Natural gas is where it’s at when it comes to our industry.
But the increase is not just projected for the future: The increase is ALREADY HERE!
Check this out: Natural gas production increased 1.5% in March to 72.7 billion cubic feet per day (bcf/d).
In addition, natural gas production increased following improvement in the weather conditions, as the colder-than-normal winter hampered production.
But it didn’t stop there: New natural gas rigs also became operational in Texas and the Appalachian and Uinta basins, which led to the rise in production.
The EIA estimates the continental U.S. marketed production would increase by 0.7 bcf/d and 0.4 bcf/d in 2014 and 2015, respectively, from 2013.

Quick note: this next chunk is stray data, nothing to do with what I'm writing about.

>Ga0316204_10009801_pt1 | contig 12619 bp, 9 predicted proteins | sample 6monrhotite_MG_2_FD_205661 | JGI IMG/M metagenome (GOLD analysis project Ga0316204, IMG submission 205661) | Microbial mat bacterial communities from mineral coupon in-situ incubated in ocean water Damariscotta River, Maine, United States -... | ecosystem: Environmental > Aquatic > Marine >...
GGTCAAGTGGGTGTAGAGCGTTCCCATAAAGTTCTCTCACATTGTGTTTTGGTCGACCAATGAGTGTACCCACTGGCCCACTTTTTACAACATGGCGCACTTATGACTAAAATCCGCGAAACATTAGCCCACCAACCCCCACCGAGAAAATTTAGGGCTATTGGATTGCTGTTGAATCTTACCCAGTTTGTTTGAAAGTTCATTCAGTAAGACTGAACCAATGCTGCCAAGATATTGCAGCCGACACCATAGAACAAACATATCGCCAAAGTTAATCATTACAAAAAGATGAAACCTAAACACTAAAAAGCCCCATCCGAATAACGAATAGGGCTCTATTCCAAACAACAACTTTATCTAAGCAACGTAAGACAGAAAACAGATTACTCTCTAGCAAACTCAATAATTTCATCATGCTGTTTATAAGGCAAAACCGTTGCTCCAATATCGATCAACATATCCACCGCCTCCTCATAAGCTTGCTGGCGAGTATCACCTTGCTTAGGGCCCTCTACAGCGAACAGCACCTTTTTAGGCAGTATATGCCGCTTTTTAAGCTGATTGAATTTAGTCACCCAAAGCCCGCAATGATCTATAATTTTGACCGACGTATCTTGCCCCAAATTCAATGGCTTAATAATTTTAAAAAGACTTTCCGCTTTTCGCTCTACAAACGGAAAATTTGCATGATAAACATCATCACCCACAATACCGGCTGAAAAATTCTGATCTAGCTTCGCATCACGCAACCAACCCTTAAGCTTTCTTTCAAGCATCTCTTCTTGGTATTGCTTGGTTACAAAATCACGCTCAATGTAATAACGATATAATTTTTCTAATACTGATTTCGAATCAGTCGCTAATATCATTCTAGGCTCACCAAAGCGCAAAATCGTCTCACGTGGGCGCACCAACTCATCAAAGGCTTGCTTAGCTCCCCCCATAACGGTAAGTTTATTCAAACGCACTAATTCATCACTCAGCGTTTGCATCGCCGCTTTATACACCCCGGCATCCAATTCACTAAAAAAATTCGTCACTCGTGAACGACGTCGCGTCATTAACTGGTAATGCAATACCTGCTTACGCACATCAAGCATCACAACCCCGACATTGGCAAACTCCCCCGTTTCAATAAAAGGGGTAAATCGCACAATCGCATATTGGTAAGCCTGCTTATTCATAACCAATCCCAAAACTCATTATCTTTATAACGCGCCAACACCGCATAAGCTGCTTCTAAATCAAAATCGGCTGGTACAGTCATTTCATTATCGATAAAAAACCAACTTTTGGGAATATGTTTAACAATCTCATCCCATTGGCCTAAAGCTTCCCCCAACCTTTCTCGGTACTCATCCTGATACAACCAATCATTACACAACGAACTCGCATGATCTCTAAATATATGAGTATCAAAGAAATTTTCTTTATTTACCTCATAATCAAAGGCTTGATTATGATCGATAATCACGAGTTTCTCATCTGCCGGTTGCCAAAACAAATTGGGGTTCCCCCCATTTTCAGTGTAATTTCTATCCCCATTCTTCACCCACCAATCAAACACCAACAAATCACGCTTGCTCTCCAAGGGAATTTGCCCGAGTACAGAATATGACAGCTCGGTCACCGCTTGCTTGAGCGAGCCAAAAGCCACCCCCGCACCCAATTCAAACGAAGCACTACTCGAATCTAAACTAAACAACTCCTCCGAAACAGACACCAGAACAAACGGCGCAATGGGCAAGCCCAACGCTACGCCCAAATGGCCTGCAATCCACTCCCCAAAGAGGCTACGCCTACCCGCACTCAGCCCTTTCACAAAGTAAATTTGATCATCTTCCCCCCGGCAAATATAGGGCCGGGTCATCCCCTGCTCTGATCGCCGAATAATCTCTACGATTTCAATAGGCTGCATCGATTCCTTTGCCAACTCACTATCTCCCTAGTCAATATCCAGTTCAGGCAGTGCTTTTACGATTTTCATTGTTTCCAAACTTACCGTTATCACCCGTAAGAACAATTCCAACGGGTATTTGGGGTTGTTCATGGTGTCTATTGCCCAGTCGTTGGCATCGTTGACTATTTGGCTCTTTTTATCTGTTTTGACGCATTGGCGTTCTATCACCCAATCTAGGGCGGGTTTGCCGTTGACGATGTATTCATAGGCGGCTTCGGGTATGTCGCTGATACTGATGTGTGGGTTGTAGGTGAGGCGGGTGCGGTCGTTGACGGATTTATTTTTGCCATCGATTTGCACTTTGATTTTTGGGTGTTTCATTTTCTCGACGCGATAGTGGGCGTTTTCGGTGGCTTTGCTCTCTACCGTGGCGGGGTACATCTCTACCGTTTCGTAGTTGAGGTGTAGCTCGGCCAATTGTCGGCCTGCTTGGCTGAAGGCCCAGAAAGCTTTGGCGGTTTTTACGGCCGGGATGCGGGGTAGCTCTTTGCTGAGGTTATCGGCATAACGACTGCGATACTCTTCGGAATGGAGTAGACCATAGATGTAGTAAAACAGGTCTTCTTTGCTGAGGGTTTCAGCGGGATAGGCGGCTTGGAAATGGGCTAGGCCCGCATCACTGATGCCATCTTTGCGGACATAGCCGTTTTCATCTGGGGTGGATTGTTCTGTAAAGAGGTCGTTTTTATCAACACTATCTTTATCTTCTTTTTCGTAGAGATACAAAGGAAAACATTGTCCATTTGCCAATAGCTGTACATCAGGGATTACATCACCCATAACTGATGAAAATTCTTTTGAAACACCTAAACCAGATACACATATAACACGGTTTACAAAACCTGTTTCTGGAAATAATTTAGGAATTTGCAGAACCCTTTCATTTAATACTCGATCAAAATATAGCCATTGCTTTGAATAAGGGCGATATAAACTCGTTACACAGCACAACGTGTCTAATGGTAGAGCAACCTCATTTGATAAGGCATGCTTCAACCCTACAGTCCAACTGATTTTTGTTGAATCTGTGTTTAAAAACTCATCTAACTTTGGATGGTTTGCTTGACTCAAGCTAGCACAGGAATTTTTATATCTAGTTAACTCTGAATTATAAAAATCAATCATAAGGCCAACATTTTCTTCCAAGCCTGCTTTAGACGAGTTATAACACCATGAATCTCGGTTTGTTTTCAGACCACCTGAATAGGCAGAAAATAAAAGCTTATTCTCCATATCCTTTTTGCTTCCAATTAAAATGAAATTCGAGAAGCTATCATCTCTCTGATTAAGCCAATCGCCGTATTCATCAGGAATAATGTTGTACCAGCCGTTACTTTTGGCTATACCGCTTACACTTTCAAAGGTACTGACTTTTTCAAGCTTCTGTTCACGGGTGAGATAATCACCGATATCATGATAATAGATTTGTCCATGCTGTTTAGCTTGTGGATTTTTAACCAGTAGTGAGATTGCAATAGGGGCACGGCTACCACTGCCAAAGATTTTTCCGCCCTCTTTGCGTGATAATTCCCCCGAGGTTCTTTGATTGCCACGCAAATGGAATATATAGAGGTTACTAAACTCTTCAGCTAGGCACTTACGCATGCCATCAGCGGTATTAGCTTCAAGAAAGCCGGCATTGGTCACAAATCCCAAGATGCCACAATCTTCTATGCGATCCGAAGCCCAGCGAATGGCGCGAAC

In 2013, average natural gas production was 70.2 bcf/d.
The EIA expects that the Marcellus formation, which is largely driving increases in overall production, would be boosted by new infrastructure projects.
So what does this mean?
In simple terms it means that a variety of new projects like ANR Pipeline’s Lebanon Lateral and the Texas Eastern Transmission projects, which started production in the past few months, will lead the growth.
In a nutshell what all of this boils down to is: Natural gas inventory figures are important indicators because inventory data can signal supply and demand trends.
If the increase in natural gas inventories is more than expected, it implies either greater supply or weaker demand and is bearish for natural gas prices.
If the increase in natural gas inventories is less than expected, it implies either weaker supply or greater demand and is bullish for natural gas prices.